Languages decidable by weak models of computation often have certain necessary characteristics, e.g. the pumping lemma for regular languages or the pumping lemma for context-free languages. Such characteristics are useful for determining when a language cannot be decided by that weak model of computation.
Do Turing-decidable languages have any such necessary characteristics? If not, why not?
Such a characteristic should avoid mention of Turing machines.
Motivation: The only way I know to show that a language is not Turing-decidable is diagonalization, or reducing to a language where diagonalization has already been applied. It would be nice to have another method.
I suspect that there aren't any nice characteristics of this type known, or they'd probably be very well-known; but an argument for why they can't exist could be illuminating.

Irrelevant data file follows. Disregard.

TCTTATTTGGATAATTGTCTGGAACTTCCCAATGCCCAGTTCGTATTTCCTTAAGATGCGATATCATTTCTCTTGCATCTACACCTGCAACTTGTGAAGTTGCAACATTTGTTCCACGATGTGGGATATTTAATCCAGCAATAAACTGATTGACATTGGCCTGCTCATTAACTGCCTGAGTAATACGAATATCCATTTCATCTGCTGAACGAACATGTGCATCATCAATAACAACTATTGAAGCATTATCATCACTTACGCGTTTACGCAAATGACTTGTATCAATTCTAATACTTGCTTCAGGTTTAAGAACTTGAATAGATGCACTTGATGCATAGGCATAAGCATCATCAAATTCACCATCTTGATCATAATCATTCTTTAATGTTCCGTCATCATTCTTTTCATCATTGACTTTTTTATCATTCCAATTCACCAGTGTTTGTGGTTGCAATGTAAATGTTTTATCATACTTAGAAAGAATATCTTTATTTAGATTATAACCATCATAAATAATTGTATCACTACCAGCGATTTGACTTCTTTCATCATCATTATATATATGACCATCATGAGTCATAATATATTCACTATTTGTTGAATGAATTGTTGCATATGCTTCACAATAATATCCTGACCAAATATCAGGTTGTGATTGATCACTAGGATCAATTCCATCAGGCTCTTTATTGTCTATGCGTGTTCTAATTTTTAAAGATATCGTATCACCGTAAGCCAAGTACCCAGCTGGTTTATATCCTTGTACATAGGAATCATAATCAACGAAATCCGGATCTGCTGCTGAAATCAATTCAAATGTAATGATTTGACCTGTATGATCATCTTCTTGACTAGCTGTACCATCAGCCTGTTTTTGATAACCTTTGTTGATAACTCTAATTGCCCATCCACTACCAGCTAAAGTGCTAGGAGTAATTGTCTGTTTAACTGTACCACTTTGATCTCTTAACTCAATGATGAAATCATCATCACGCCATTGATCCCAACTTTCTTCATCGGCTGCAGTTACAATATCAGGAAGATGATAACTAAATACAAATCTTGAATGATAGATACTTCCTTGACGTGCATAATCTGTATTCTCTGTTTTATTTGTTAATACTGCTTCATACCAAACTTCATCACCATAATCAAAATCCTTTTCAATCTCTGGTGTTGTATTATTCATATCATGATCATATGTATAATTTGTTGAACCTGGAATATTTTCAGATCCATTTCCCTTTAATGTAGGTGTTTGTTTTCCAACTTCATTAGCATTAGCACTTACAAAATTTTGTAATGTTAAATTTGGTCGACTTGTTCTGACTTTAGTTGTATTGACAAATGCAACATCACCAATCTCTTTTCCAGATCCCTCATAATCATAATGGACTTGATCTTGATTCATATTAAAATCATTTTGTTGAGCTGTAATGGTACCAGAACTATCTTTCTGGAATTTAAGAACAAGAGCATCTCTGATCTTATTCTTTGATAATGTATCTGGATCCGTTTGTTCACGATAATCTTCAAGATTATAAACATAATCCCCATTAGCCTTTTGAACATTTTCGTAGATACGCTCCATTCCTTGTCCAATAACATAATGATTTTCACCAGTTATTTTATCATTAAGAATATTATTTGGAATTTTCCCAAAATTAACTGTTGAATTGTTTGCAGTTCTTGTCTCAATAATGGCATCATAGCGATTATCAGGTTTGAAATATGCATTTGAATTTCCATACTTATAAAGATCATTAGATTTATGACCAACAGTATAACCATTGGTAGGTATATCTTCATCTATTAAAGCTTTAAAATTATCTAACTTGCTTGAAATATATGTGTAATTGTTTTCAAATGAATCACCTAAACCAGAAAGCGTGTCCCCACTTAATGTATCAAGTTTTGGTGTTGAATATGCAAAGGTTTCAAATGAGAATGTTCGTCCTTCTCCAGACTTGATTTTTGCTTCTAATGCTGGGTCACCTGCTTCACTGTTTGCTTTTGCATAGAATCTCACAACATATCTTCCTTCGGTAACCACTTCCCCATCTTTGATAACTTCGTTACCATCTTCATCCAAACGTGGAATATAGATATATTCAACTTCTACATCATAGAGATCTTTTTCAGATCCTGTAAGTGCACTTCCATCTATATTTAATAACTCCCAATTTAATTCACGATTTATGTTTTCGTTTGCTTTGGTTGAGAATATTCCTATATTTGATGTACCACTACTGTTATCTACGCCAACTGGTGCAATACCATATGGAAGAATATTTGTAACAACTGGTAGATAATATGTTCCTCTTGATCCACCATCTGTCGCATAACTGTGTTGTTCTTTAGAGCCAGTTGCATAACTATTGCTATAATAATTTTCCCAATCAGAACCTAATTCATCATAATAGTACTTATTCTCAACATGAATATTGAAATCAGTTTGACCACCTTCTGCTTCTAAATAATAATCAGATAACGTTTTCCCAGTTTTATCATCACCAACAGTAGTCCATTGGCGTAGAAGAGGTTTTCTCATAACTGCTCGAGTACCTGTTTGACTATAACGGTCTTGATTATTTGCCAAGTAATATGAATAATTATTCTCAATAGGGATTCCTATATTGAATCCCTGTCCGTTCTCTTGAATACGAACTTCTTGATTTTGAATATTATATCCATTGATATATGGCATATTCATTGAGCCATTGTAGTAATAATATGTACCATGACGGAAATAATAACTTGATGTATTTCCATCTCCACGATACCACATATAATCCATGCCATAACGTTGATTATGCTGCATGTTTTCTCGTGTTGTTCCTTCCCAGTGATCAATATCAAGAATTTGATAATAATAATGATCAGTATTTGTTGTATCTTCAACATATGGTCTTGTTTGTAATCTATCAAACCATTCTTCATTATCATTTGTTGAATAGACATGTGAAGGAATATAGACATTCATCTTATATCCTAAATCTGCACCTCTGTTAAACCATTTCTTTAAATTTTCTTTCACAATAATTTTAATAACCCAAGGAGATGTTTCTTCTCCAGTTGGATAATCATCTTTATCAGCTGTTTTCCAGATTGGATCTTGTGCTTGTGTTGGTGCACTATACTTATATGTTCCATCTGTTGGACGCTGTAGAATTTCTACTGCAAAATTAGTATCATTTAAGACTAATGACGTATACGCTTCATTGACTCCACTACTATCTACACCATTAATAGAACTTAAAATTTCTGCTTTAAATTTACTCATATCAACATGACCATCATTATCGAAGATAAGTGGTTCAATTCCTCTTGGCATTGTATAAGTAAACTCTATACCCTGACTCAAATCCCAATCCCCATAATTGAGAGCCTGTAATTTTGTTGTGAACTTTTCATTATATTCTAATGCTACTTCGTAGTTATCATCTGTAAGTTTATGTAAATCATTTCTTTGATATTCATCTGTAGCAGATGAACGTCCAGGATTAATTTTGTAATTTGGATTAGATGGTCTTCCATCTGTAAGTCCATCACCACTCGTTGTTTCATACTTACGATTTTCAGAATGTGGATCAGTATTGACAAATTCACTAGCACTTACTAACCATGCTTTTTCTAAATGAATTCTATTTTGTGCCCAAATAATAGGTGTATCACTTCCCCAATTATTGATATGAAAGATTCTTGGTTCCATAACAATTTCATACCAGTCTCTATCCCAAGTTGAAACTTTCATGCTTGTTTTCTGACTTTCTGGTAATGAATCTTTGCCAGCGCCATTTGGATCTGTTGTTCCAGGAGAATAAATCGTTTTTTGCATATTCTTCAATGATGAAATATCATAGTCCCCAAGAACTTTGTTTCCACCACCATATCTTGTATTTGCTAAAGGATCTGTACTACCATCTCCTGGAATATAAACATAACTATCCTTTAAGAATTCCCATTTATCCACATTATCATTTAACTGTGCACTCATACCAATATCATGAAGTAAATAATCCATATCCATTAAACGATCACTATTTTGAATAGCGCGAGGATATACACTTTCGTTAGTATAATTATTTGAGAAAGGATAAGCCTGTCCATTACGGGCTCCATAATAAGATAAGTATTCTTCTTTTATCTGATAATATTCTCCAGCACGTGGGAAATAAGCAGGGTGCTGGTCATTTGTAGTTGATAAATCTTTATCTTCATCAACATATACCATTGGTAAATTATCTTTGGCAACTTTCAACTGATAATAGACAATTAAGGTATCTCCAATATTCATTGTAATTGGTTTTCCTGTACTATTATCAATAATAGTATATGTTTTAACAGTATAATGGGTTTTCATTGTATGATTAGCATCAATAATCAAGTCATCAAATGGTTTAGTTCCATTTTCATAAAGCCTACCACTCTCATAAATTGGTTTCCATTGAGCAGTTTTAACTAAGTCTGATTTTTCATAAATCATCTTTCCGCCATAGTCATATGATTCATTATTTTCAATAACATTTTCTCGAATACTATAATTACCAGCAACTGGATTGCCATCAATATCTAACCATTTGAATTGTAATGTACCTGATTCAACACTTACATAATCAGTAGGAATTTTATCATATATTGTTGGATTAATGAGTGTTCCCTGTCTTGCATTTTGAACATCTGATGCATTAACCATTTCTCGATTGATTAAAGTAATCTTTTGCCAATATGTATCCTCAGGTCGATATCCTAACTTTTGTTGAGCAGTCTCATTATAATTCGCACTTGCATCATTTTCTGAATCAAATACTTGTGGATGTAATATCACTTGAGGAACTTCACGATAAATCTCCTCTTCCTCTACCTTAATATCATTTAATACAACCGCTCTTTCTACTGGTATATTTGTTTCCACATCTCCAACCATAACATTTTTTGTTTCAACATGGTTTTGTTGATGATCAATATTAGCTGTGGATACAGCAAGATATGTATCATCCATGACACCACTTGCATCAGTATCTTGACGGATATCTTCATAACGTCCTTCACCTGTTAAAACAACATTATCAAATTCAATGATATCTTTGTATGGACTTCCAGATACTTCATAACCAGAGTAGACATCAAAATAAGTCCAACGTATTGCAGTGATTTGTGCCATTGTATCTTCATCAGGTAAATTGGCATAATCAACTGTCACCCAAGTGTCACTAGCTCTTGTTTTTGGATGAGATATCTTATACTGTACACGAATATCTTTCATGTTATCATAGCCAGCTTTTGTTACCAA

I'd also be interested in the same question with the phrase "Turing-decidable" replaced with any complexity class, e.g. NP. This question seems more tractable (as there are fewer languages under examination).
Edit: Given the comments, I'll be a bit more precise about what I mean by "characteristics." I would be thrilled with either of the following two possibilities:
1) A property that allowed one to show a language was not in the relevant class (Turing-decidable, NP, whatever) without using diagonalization.
2) A property that can be stated in a language too weak to define Turing machines.